With the reality of more remote learning staring parents in the face, the fear of how their children will cope with school on the computer can be very real. With that in mind, Evanston Township High School teacher Crystal Steidley-Millington has developed a series of workshops to help children navigate the world of e-learning.
ETHS begins school next month via e-learning, and will stay with that mode until the coronavirus pandemic is less of a threat. In other words, it could be e-school all year. District 65, the elementary school feeder system for the high school, is remote, and hoping to have in-person classes starting the end of September. But that, too, depends on COVID.
The coronavirus, of course, means the workshops are online. But that’s actually helpful for teaching children what are known as “executive functioning” skills for dealing with remote learning. Steidley-Millington says while young people may be tech savvy, far more so than their parents, children may struggle with learning at home, when a teacher is not there in person to see that the child is lost.
“Yes, children can navigate the internet and the technical aspect,” Steidley-Millington says, “but setting aside the TikTok and the phone and focusing on the challenge at hand” may not be as easy as many adults think.
The six online workshops are aimed at junior high and high school students. Each session lasts about an hour. Topics include utilizing Google to stay organized, time management,” brain breaks,” and communication and self-care.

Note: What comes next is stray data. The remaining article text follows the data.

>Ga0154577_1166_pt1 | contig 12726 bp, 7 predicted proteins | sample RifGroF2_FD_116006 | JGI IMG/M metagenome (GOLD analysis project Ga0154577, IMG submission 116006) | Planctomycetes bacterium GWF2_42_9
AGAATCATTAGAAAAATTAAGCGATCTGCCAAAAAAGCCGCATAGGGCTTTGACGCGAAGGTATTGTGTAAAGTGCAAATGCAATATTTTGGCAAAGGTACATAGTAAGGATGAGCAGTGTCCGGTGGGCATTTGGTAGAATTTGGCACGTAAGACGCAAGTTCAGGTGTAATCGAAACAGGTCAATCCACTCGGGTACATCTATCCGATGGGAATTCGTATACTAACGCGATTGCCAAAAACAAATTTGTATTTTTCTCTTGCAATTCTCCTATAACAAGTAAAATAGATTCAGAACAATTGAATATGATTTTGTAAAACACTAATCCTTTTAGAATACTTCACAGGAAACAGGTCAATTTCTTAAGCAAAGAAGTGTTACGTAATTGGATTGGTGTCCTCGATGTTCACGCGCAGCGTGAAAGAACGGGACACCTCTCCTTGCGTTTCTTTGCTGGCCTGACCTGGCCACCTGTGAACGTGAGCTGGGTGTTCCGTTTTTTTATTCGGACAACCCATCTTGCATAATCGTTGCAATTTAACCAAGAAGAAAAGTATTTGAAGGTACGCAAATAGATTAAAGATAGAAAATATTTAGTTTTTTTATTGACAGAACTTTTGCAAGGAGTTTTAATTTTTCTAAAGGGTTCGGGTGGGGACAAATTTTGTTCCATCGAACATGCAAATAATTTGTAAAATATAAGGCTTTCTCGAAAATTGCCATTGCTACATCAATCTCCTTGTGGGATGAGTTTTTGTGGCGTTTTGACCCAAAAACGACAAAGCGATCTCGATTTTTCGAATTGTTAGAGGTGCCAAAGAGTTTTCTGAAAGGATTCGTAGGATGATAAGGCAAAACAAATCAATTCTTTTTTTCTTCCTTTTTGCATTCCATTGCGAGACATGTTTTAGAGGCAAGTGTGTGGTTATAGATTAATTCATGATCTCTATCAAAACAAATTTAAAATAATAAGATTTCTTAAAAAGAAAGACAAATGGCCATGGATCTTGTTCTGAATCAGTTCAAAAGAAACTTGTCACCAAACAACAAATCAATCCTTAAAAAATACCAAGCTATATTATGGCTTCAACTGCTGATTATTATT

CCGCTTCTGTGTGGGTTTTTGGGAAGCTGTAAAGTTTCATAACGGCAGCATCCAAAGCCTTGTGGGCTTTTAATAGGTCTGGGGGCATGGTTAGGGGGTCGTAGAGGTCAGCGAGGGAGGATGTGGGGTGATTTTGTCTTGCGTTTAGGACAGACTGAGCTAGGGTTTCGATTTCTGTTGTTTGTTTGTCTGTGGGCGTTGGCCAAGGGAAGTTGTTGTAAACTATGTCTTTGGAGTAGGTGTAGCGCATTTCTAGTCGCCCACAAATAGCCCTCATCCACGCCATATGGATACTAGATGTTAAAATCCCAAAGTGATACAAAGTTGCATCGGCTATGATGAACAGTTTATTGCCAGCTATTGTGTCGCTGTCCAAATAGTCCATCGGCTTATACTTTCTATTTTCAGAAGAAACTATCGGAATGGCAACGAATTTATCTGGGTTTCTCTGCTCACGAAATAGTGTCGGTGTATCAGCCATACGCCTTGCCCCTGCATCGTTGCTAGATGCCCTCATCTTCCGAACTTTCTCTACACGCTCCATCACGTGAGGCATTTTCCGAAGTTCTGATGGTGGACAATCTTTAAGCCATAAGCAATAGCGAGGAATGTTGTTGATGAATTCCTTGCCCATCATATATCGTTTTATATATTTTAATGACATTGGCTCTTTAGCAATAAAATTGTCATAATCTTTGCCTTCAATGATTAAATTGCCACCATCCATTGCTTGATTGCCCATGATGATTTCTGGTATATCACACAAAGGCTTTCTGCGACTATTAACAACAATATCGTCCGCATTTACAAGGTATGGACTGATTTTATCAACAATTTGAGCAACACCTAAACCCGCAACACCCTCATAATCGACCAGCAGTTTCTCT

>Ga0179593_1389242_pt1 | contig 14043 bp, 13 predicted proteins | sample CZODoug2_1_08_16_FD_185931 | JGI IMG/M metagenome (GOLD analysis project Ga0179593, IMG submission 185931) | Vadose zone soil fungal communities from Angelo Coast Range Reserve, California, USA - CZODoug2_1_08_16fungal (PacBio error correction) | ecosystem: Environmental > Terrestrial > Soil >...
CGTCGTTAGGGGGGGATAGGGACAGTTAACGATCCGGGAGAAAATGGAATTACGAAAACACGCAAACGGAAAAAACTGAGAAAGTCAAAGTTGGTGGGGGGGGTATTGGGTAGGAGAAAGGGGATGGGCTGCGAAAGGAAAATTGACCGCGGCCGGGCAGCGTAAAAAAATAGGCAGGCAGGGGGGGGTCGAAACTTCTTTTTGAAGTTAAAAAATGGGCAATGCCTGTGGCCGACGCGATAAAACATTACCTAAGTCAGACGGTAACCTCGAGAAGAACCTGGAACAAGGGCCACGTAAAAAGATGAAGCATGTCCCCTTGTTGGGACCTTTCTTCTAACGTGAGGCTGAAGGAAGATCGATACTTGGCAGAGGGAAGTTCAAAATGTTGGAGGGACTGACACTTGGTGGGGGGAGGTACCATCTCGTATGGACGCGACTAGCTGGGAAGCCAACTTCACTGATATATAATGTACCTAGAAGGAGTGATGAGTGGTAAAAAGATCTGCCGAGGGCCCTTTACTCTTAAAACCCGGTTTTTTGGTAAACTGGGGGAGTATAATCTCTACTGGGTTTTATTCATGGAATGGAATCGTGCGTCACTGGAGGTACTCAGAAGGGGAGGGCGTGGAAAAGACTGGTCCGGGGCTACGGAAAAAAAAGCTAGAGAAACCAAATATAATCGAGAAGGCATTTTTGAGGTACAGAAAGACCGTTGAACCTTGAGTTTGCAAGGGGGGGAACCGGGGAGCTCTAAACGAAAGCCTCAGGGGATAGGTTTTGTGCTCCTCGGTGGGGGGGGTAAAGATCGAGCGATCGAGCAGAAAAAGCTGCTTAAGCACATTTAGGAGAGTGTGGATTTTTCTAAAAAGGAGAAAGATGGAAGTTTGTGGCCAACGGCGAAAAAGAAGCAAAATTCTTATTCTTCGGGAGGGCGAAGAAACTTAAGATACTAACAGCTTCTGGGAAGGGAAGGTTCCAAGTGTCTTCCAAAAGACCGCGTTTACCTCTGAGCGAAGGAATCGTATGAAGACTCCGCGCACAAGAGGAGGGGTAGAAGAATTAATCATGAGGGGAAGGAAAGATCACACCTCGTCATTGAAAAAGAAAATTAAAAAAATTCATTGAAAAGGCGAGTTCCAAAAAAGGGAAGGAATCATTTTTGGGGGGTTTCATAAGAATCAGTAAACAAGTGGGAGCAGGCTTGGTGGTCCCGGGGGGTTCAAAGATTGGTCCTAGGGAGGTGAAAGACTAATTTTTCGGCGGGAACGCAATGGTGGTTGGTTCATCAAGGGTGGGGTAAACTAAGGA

Of course, those are skills which can apply to any age. But for a student working with a different learning system, they can be especially useful. Take communication and self-care, for example. Steidley-Millington says students may feel uncomfortable asking for help while online. “It’s difficult for a student to say this is hard, I don’t know what I’m doing,” she says. Getting new skills can help them speak up, online that is.
Hilary Scott of Glencoe enrolled her two sons in the workshops. Her boys, ages 12 and 13, do well in school. But Scott doesn’t know yet whether classes where 12-year old Thomas and 13-year old Alex attend will be all in person (not likely), all-remote, or a hybrid mix. Her sons “understand the strangeness of the situation,” Scott says.
And even though Thomas and Alex are academically inclined and motivated, Scott says both boys felt they needed more organizational skills for online learning. What they learn in the workshops are “another set of tools to keep them organized,” Scott says.
There’s no question parents are searching for ways to help their children. There’s even a Facebook page called ‘Coronavirus Coping for Parents and Kids.” Steidley-Millington posted her idea on that site, and got some attention.
“My hope is to make the courses available to help students be more successful in e-learning,” she says.
“It’s not about the technology, but how to take responsibility for your own learning.”
Each session costs $50, although that’s adjustable based on a parent’s situation. For further information, you can contact Crystal.firstname.lastname@example.org.
If you are a parent, teacher, or student, and you’re involved in a program to help navigate the new world of remote learning, Evanston Now would like to hear about it. Please email reporter Jeff Hirsh at email@example.com with your information.